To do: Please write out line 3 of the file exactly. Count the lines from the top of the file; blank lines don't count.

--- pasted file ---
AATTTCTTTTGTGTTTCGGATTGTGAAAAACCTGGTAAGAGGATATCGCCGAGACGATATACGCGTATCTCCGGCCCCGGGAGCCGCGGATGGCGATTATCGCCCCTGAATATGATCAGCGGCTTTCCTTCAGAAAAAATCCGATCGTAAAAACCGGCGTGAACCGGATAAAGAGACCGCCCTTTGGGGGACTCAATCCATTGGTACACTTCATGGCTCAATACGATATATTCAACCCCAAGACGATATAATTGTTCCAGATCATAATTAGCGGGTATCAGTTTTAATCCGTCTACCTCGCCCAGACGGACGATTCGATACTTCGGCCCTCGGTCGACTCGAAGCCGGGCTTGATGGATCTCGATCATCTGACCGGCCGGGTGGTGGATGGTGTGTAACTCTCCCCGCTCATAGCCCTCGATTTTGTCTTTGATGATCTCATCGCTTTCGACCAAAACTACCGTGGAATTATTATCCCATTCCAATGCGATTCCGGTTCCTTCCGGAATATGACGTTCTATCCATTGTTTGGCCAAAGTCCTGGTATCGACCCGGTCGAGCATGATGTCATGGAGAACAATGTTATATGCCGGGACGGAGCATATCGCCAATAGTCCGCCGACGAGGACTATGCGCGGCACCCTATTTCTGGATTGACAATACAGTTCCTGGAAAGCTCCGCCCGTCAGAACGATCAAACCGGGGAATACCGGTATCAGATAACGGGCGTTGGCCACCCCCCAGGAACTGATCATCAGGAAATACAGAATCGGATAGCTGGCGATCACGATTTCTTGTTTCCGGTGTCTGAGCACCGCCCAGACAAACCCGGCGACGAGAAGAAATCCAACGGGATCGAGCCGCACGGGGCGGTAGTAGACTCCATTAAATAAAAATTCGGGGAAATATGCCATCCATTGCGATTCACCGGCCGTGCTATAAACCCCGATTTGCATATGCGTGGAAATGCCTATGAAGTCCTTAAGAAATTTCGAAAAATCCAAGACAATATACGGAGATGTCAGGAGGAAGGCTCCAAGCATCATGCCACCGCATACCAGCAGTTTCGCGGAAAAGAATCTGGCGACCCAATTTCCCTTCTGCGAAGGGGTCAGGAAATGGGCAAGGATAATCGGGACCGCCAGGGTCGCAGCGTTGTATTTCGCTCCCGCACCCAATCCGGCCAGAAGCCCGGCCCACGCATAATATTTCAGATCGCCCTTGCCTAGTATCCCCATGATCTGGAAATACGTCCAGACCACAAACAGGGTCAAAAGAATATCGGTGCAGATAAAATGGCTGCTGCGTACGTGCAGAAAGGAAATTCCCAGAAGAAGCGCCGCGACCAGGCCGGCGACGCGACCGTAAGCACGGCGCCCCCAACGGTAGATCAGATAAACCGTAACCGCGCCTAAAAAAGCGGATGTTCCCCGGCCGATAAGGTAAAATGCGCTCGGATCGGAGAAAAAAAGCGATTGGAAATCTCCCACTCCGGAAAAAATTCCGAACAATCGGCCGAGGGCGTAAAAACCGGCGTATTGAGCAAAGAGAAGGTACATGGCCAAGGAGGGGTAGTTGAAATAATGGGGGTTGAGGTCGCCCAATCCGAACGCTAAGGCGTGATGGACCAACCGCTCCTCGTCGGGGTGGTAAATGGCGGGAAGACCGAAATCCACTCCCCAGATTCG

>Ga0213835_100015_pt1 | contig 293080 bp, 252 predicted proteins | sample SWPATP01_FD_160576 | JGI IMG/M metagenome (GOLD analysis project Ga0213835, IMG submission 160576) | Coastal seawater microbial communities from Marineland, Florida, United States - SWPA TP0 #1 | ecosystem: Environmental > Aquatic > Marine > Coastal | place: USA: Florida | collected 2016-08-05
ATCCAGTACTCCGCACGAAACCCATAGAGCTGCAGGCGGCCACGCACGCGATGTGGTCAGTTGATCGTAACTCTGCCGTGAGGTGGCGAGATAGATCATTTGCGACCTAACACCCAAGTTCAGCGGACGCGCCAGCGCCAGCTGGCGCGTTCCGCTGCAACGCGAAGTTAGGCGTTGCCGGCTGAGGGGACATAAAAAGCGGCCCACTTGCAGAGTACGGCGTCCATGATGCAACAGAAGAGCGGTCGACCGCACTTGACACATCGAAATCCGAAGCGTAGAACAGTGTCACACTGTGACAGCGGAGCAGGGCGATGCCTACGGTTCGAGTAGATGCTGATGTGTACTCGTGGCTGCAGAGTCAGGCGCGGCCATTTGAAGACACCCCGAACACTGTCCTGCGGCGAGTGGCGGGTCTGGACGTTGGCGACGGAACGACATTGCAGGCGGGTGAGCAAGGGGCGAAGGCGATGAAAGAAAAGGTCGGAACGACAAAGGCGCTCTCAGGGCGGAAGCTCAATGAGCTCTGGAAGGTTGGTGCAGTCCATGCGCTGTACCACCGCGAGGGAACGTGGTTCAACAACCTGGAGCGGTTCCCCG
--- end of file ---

ATCCAGTACTCCGCACGAAACCCATAGAGCTGCAGGCGGCCACGCACGCGATGTGGTCAGTTGATCGTAACTCTGCCGTGAGGTGGCGAGATAGATCATTTGCGACCTAACACCCAAGTTCAGCGGACGCGCCAGCGCCAGCTGGCGCGTTCCGCTGCAACGCGAAGTTAGGCGTTGCCGGCTGAGGGGACATAAAAAGCGGCCCACTTGCAGAGTACGGCGTCCATGATGCAACAGAAGAGCGGTCGACCGCACTTGACACATCGAAATCCGAAGCGTAGAACAGTGTCACACTGTGACAGCGGAGCAGGGCGATGCCTACGGTTCGAGTAGATGCTGATGTGTACTCGTGGCTGCAGAGTCAGGCGCGGCCATTTGAAGACACCCCGAACACTGTCCTGCGGCGAGTGGCGGGTCTGGACGTTGGCGACGGAACGACATTGCAGGCGGGTGAGCAAGGGGCGAAGGCGATGAAAGAAAAGGTCGGAACGACAAAGGCGCTCTCAGGGCGGAAGCTCAATGAGCTCTGGAAGGTTGGTGCAGTCCATGCGCTGTACCACCGCGAGGGAACGTGGTTCAACAACCTGGAGCGGTTCCCCG